Water Fluxes in Soil-Pavement Systems: Integrating Trees, Soils and Infrastructure

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Virginia Tech


In urban areas, trees are often planted in bare soil sidewalk openings (tree pits) which recently are being covered with permeable pavements. Pavements are known to alter soil moisture and temperature, and may have implications for tree growth, root development and depth, drought resilience, and sidewalk lifting. Furthermore, tree pits are often the only unsealed soil surface and are important for water exchange between soil and atmosphere. Therefore, covering tree pits with pavement, even permeable, may have implications for the urban water balance and stormwater management. A better understanding of permeable pavement on tree pavement soil system functioning can inform improved tree pit and street design for greater sustainability of urban environments.

We conducted experiments at two sites in Virginia, USA (Mountains and Coastal Plain) with different climate and soil. At each location, we constructed 24 tree pits in a completely randomized experiment with two factors: paved with resin-bound porous-permeable pavement versus unpaved, and planted with Platanus x acerifolia 'Bloodgood' versus unplanted (n = 6). We measured tree stem diameter, root growth and depth, and soil water content and temperature over two growing seasons. We also monitored tree sap flow one week in June 2017 at the Mountains. In addition, we calibrated and validated a soil water flow model, HYDRUS-1D, to predict soil water distribution for different rooting depths, soil textures and pavement thicknesses.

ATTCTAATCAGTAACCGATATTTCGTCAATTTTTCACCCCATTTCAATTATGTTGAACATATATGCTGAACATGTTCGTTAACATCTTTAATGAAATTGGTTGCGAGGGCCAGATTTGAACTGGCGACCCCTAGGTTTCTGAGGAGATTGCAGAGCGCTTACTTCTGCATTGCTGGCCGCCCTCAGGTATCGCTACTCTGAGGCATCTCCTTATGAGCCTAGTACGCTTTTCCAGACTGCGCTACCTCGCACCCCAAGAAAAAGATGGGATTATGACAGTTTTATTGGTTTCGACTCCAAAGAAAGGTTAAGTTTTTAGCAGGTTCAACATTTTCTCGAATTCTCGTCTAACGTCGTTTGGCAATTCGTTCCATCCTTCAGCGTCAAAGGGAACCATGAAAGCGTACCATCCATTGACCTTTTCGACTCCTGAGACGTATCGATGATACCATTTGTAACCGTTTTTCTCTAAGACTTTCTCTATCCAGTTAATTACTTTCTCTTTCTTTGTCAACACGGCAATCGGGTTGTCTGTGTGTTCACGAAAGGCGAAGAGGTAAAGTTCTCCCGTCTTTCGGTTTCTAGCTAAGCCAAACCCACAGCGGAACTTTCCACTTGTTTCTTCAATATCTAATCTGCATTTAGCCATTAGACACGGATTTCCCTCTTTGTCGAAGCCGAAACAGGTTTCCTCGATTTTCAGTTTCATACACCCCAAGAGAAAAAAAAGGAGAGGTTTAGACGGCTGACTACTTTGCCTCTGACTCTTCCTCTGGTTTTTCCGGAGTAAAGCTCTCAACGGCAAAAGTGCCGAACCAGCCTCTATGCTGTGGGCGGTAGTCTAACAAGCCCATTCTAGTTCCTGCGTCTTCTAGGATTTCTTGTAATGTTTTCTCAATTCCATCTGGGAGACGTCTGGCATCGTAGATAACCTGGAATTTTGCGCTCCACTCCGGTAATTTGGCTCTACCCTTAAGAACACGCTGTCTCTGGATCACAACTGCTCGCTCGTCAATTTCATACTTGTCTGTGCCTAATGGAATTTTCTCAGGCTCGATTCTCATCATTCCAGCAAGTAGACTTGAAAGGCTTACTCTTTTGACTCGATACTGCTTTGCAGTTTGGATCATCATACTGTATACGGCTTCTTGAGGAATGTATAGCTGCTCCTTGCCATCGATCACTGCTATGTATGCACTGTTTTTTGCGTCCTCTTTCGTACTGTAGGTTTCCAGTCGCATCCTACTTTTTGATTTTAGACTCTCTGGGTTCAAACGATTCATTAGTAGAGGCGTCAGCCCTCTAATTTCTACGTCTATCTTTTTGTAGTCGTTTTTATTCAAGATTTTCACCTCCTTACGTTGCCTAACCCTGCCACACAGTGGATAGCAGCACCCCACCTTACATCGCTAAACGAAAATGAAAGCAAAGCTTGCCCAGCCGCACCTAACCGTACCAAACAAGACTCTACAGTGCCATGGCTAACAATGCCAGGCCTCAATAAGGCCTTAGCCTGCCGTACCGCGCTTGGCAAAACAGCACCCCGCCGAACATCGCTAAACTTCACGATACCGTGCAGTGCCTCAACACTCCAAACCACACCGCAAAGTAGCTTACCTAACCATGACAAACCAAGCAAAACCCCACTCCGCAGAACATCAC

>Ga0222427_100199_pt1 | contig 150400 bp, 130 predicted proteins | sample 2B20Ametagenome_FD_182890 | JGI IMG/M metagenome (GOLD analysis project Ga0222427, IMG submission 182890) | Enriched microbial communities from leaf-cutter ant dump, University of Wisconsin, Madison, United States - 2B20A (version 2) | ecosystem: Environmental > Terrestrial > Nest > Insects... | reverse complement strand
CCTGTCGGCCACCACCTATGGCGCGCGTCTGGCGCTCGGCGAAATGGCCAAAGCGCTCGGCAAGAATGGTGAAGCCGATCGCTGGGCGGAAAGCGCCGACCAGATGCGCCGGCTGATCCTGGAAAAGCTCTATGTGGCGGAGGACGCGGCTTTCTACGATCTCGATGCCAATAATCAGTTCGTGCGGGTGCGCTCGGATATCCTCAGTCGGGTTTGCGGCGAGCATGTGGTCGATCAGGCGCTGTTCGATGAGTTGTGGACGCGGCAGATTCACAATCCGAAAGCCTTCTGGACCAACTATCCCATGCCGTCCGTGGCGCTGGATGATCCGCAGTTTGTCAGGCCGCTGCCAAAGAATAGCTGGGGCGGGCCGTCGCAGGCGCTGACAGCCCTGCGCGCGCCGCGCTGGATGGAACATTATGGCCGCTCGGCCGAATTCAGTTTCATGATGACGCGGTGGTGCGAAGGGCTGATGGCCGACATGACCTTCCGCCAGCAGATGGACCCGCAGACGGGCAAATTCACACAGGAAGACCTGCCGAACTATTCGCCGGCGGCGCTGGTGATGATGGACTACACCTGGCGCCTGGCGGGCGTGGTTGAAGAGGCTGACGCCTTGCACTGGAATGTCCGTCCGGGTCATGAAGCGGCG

Trees in paved tree pits grew larger, with stem diameters 29% (Mountains) and 51% (Coastal Plain) greater. Roots developed faster under pavement, possibly due to the increased soil water content and the extended root growing season (14 more days). Tree transpiration was 33% of unpaved and planted pit water outputs, while it was 64% for paved and planted pits. In June 2016, planted pits had decreased root-zone water storage, while unplanted pits showed increased storage. A water balance of the entire experimental site showed overall decreased soil water storage due to tree water extraction becoming the dominant factor. HYDRUS-1D provided overall best results for model validation at 10 cm depth from soil surface (NSE = 0.447 for planted and paved tree pits), compared to 30- and 60 cm depths. HYDRUS-1D simulations with greater pavement thickness resulted in changes in predicted soil water content at the Coastal Plain, with higher values at 10- and 30-cm depths, but lower values at 60-cm depth. At the Mountains, virtually no difference was observed, possibly due to different soil texture (sandy vs clayey).

Tree pits with permeable pavement accelerated tree establishment, but promoted shallower roots, possibly increasing root-pavement conflicts and tree drought susceptibility. Paved tree pits resulted in larger trees, increasing tree transpiration, but reduced soil evaporation compared to unpaved pits. Larger bare soil pits surrounded by permeable pavement might yield the best results to improve urban stormwater retention. Also, HYDRUS 1D was successful at simulating soil water content at 10-cm depth and may be valuable to inform streetscape design and planning.



Platanus x acerifolia, street tree, tree roots, porous pavement, resin-bound gravel, soil temperature, soil water, tree transpiration, sap flow, SuDS, stormwater management, green infrastructure, tree pits, planted streetscapes, HYDRUS